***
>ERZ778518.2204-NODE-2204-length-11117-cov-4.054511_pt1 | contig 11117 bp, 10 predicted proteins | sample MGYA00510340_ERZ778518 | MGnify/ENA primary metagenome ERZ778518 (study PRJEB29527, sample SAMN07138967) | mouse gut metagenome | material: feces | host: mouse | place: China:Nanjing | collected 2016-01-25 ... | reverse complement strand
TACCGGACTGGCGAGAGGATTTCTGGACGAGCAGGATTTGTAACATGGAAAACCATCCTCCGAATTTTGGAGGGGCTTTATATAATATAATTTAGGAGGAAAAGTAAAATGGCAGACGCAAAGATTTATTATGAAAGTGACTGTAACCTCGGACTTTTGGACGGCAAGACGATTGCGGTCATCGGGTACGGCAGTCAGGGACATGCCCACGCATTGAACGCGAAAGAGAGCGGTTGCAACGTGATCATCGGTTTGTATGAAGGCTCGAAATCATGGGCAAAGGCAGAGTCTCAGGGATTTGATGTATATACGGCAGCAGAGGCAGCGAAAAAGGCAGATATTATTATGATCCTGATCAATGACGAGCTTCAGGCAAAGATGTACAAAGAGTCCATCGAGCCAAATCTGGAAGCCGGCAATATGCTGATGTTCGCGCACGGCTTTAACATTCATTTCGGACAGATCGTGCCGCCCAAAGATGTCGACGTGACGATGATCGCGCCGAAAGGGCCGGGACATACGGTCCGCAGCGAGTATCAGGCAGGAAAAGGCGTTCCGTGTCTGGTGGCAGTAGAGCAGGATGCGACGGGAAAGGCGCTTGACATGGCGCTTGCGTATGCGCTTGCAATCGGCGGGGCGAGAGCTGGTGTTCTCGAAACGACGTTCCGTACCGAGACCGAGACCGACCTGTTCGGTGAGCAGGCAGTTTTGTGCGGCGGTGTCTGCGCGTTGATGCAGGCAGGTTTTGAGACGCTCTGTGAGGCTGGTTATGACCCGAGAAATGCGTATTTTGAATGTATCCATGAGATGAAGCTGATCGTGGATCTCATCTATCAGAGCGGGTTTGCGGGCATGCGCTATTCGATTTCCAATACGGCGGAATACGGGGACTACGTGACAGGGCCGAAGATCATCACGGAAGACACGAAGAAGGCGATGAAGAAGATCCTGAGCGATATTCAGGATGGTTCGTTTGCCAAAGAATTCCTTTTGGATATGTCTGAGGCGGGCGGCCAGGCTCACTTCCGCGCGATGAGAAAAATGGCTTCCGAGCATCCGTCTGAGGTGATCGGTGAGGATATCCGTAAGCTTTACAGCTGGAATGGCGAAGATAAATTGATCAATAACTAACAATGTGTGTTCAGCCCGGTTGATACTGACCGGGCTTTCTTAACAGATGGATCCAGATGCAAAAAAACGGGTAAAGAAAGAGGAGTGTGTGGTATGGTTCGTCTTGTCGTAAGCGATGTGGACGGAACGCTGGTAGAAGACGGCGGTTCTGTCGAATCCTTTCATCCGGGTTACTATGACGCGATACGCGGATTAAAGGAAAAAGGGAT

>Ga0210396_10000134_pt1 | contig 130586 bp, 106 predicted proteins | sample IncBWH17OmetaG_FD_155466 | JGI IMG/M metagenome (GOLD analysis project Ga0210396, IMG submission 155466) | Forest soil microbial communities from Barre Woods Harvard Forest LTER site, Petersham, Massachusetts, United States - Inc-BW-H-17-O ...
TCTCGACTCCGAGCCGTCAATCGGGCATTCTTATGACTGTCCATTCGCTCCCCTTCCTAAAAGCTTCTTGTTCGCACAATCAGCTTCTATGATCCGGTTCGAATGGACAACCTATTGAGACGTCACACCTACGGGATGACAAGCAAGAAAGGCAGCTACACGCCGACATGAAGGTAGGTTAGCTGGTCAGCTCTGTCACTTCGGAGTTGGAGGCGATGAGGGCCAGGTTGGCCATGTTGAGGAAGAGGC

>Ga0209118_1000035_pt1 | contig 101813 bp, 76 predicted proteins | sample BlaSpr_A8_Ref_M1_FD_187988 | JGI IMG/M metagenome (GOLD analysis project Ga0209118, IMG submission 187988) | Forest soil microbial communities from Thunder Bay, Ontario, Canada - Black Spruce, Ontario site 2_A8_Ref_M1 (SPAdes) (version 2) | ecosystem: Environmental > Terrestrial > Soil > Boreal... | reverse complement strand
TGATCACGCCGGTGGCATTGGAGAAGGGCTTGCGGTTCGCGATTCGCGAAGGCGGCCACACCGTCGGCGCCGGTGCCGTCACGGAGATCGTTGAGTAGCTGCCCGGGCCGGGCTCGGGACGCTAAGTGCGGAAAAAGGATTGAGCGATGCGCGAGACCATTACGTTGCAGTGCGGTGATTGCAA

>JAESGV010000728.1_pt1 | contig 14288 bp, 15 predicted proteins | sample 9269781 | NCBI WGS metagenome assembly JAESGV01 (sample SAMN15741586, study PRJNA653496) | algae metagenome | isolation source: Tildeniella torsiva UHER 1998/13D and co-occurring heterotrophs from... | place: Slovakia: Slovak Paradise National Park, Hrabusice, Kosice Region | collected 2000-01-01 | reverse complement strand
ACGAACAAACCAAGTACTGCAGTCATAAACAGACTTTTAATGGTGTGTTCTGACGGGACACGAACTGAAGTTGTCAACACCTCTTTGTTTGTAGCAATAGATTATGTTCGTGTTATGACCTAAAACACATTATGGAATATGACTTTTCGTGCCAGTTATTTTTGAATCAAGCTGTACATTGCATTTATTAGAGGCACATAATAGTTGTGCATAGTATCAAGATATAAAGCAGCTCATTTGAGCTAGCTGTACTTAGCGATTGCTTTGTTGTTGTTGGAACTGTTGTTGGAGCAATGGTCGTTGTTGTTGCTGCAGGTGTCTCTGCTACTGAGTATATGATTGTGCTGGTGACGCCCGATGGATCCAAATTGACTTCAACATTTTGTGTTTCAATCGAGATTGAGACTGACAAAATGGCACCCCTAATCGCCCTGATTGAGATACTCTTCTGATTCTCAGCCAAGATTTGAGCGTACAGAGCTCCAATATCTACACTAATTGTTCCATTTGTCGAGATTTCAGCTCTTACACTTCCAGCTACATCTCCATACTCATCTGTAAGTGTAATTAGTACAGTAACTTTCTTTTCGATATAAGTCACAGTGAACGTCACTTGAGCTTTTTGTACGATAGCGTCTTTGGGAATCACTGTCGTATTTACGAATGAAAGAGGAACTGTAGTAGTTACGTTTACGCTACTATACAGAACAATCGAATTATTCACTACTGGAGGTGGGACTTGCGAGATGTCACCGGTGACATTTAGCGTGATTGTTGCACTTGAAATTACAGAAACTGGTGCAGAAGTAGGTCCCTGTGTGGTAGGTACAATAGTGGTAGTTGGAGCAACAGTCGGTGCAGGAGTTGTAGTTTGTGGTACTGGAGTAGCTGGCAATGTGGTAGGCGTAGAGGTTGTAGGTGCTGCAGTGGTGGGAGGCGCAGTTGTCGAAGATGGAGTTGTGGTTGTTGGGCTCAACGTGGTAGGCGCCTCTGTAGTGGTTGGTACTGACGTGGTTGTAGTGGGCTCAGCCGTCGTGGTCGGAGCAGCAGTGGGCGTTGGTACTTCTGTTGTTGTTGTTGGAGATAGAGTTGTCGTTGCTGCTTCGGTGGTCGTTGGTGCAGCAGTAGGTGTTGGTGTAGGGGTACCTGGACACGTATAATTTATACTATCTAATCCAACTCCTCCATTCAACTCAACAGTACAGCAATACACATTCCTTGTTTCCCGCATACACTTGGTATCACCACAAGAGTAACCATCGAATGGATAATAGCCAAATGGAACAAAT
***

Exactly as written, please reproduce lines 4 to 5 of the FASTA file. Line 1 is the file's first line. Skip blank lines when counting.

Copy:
TCTCGACTCCGAGCCGTCAATCGGGCATTCTTATGACTGTCCATTCGCTCCCCTTCCTAAAAGCTTCTTGTTCGCACAATCAGCTTCTATGATCCGGTTCGAATGGACAACCTATTGAGACGTCACACCTACGGGATGACAAGCAAGAAAGGCAGCTACACGCCGACATGAAGGTAGGTTAGCTGGTCAGCTCTGTCACTTCGGAGTTGGAGGCGATGAGGGCCAGGTTGGCCATGTTGAGGAAGAGGC

>Ga0209118_1000035_pt1 | contig 101813 bp, 76 predicted proteins | sample BlaSpr_A8_Ref_M1_FD_187988 | JGI IMG/M metagenome (GOLD analysis project Ga0209118, IMG submission 187988) | Forest soil microbial communities from Thunder Bay, Ontario, Canada - Black Spruce, Ontario site 2_A8_Ref_M1 (SPAdes) (version 2) | ecosystem: Environmental > Terrestrial > Soil > Boreal... | reverse complement strand